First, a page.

the wiltern

Khruangbin Concert at The Wiltern

I haven’t shot any band more than I’ve shot Khruangbin. So, I wasn’t about to let their concert at The Wiltern Sunday night, their biggest headlining show I’ve ever been in the same city for, pass by without me. Spoiler alert, they fucking killed it.

Putting heavier disco beats on old songs, ramping up the Texas vibe with the addition of pedal steel guitarist Will Van Horn, and an outfit change before the encore, it was beyond apparent Khruangbin is having so much fun in this season of their career.

Huge thank you to Laura and the entire Khruangbin crew for having me out time and time again. Click the photos to scroll through them big; you might even catch a couple 35mm film shots in the mix. To see photos from other Khruangbin shows click here.

DIIV Concert at The Wiltern

DIIV brought shoegaze psych-rock to The Wiltern for their Los Angeles stop on the Desert Daze Caravan with Ariel Pink. Building on the intro by a solid minute, they opened their set with the titular track off their latest album, Is The Is Are. As the first lyrics spilled from Zachary Cole Smith's lips the pit opened and grew chaotic. This kept up for the entirety of the set. Their stoic performance became a soundtrack to the homemade visuals being projected behind them; shot with a shitty camcorder, lagging as Quicktime Player struggled to keep up, featuring the mundane sights of life on tour interspersed with naked woman and boyish humor. Heavy heads rolled and lolled on hunched spines, but every now and then you could spot them craning around to watch their nostalgic home movie, too. Speaking directly to friends and members of the audience (largely about socks), it felt as though we were all hanging out in their garage-turned-studio. Maybe it's the fact that the majority of the time I've spent listening to DIIV has occurred in the isolation of bedrooms where the droning, haunting sounds open wide and swallow you whole, but overall, the show was lighter than I expected. The guitars weren't so dense, the melodies had room to breathe. While the execution of the songs was a mirror to their recorded counterparts, this shift in vibe made it feel like listening to a whole new band. Whether that's good or bad, you'll have to decide for yourself.

Shot for Grimy Goods. Click the images to scroll through them big and on black.

Unknown Mortal Orchestra Concert at The Wiltern

Touring their newest release, Sex & Food, psych-rockers Unknown Mortal Orchestra played The Wiltern in Los Angeles Friday night. From the faux plants to the copious amounts of white shag carpet to a turntable and its collection of accompanying vinyl, it was as if Ruban Nielson invited the entirety of the sold out crowd into his basement and said, "hey, let's get a little weird." Highlights of the weirdness that ensued included Nielson taking a jaunt through the venue and all the way up to the mezzanine for a quick jam session, a brief break between songs for members of the band and some of the techs to take a group tequila shot, and a stripped down but crescendoing version of "Not in Love We're Just High" that managed to feel heartbreaking considering the subject matter. A departure both sonically and thematically from their applauded third album, Multi-Love, songs off the fourth release garnered less enthusiasm from the crowd than the former. Still, the set was full of a candid personality that made the entire night feel intimate, and well, weird. In a good way.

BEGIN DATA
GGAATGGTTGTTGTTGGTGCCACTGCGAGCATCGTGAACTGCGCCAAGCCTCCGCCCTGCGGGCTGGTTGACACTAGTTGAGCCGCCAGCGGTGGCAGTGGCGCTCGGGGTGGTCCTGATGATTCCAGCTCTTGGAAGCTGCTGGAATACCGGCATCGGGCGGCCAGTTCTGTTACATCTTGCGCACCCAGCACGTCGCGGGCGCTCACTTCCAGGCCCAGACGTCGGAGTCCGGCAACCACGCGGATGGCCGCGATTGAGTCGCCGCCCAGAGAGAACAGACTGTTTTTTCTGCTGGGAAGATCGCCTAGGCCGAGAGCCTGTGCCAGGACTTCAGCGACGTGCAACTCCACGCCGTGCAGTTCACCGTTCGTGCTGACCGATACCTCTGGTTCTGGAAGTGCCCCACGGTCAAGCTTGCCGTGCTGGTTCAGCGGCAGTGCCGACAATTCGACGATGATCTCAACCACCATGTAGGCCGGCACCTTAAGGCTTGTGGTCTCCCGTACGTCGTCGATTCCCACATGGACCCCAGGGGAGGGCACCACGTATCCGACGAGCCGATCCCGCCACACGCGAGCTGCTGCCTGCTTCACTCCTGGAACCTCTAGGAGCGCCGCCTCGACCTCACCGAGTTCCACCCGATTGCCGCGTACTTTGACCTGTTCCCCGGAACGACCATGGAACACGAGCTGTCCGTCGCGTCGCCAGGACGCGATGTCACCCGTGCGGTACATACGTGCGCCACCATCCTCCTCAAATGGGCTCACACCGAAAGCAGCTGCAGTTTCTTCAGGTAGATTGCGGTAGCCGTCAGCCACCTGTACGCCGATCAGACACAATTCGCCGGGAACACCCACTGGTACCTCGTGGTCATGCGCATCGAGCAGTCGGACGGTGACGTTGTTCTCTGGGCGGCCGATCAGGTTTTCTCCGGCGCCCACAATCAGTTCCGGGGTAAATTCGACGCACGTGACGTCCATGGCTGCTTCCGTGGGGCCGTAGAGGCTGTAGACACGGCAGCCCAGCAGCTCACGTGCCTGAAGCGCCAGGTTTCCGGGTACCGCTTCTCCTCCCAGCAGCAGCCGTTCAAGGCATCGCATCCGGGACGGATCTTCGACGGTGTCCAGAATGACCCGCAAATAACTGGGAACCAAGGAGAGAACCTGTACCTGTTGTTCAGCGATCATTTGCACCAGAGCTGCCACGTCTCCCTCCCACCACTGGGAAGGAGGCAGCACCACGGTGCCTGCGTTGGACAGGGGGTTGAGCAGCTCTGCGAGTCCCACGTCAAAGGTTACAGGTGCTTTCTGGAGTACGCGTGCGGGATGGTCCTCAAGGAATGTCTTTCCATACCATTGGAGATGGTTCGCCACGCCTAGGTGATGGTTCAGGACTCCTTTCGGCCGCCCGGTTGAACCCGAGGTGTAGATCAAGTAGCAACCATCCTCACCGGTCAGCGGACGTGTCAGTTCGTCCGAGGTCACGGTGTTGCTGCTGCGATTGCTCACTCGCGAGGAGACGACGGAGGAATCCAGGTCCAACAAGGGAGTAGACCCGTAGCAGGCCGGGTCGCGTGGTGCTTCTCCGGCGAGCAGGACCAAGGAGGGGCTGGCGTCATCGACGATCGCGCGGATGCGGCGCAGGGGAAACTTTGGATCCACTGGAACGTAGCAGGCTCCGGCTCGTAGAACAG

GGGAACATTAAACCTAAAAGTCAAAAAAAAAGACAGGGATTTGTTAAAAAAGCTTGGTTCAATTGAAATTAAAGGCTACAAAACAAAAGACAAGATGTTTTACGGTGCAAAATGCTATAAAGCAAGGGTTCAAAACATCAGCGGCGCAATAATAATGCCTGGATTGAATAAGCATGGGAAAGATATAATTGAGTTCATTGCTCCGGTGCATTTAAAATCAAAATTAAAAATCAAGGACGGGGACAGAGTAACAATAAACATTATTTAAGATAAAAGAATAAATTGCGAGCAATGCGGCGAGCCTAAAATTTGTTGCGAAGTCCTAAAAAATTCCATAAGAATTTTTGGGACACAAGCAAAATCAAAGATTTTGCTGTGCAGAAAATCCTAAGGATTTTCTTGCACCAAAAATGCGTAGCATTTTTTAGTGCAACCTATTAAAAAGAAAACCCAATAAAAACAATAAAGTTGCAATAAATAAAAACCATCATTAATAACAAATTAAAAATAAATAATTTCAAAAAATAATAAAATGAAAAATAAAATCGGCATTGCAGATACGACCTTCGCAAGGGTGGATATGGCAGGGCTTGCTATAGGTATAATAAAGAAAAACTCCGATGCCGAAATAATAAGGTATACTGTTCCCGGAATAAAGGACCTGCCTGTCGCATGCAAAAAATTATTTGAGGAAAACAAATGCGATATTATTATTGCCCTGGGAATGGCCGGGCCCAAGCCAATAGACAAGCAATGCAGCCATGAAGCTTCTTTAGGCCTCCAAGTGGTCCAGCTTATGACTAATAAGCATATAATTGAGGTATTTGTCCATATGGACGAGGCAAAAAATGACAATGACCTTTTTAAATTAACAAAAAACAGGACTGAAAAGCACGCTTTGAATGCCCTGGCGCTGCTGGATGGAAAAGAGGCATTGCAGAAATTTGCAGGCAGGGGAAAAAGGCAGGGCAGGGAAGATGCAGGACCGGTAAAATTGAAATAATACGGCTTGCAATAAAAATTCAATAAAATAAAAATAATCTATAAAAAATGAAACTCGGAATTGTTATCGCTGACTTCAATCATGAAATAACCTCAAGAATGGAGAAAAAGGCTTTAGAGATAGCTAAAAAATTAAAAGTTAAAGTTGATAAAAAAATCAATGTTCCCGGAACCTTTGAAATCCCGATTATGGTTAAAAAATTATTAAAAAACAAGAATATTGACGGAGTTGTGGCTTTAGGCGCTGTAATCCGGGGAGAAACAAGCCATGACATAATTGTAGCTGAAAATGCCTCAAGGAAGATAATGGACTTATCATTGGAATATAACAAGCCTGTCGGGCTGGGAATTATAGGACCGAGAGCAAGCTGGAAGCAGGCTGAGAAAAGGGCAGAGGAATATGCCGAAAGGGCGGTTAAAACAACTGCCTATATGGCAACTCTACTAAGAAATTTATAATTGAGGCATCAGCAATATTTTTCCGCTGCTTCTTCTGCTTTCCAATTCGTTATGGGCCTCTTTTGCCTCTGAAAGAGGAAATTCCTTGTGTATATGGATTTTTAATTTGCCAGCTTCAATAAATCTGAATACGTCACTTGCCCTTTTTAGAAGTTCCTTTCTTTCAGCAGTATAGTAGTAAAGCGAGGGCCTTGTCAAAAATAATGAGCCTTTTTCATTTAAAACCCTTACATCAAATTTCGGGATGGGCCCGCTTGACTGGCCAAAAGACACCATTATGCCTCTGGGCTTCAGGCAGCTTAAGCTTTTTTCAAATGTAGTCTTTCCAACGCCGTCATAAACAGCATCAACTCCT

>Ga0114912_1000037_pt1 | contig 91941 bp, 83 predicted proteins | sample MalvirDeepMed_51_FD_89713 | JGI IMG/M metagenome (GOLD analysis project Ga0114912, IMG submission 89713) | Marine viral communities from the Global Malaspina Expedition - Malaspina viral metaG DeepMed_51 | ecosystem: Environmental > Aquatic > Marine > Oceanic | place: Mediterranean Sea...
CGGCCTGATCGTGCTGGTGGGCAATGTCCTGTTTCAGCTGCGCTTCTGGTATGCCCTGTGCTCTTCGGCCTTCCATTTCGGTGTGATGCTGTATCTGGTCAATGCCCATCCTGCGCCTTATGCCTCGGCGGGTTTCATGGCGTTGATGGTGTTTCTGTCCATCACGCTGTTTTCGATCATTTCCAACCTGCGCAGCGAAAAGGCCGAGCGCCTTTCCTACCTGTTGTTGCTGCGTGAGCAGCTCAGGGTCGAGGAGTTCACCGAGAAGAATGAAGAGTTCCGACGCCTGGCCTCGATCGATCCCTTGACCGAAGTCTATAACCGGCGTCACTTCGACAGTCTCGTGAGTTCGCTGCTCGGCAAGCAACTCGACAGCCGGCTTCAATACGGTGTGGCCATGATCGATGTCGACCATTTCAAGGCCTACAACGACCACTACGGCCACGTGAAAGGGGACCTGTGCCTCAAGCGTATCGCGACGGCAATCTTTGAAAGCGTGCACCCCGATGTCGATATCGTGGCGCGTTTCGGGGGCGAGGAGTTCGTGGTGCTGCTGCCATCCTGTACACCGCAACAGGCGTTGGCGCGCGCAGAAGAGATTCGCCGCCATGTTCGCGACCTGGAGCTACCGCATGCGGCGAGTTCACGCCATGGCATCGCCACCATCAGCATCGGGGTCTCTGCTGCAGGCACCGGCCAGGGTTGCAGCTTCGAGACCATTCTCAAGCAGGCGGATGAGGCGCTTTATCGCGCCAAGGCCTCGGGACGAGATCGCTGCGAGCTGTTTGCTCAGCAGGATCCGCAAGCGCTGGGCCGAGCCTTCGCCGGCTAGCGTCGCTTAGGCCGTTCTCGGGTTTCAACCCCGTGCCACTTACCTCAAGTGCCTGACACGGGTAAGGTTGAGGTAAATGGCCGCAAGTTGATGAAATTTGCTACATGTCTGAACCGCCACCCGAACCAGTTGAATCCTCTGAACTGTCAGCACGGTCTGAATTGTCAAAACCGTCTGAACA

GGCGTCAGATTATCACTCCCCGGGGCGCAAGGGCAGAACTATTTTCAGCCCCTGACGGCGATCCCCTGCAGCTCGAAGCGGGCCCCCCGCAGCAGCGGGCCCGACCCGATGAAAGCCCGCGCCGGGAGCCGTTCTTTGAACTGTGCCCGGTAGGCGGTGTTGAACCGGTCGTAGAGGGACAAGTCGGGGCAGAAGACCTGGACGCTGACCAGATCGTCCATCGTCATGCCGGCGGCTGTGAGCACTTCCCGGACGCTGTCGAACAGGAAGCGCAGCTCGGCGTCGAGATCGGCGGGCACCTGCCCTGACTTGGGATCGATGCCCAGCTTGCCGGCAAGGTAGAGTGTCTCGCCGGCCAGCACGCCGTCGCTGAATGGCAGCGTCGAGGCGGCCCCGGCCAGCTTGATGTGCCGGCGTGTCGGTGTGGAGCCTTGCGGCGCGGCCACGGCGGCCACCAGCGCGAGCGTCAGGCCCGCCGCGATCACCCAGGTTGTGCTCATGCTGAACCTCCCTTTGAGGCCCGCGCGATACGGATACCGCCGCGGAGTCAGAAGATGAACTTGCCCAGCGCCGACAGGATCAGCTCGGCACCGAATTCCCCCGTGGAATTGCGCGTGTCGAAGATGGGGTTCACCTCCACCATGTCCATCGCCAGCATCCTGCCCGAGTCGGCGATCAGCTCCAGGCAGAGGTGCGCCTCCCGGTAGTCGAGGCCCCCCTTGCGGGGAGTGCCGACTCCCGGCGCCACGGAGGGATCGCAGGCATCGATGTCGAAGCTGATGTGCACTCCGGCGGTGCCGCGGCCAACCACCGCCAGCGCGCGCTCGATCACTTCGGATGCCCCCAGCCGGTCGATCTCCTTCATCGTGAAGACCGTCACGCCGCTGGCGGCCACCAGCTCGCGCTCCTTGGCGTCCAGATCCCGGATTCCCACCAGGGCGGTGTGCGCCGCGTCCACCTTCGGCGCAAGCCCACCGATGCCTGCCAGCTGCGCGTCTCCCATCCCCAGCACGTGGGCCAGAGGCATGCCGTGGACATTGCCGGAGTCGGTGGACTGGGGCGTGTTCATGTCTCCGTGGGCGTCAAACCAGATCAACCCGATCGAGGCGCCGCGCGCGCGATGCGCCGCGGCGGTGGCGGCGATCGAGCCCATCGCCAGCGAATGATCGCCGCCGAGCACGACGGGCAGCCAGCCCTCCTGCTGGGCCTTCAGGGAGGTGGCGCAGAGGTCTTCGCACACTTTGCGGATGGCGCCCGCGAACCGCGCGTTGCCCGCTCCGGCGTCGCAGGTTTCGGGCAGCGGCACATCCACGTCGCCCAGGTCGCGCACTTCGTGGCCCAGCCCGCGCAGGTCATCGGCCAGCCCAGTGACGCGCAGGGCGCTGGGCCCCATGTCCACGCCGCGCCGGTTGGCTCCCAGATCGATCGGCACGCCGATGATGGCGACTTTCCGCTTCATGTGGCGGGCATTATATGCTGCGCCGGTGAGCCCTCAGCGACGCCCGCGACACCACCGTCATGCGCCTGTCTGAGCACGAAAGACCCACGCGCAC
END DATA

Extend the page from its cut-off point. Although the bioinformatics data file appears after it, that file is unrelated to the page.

Shot for Grimy Goods. Click the photos to scroll through them big and on black.

AWOLNATION Concert at The Wiltern

AWOLNATION played the final concert of the first tour backing their latest release, Here Come The Runts, at The Wiltern Theatre in Los Angeles Friday night. The crowd showed just as much enthusiasm for new songs as for tracks off previous albums. So much enthusiasm that at times you could feel the balcony bouncing up and down (I won't even try to pretend this didn't scare me).

I've got a soft spot in my heart for AWOL. Most reasons are romantic and nostalgic, but one is actually about anxiety. I read in an interview years ago (at the pinnacle of dealing with my own anxiety) that AWOL's founder, Aaron Bruno, experiences social anxiety which led to struggling to release his music and later perform live. The first time I saw AWOLNATION was at Center of the Universe Festival in Tulsa in 2014. During the set, Bruno was reserved and stayed in the dark, literally dodging shafts of light. I can't know for sure, but I always wondered if this was him dealing with his anxiety. If that's the case, Bruno has come a long way because he was the total opposite on stage last night. And that's pretty freaking cool to see.

Click and scroll through the images to see them big.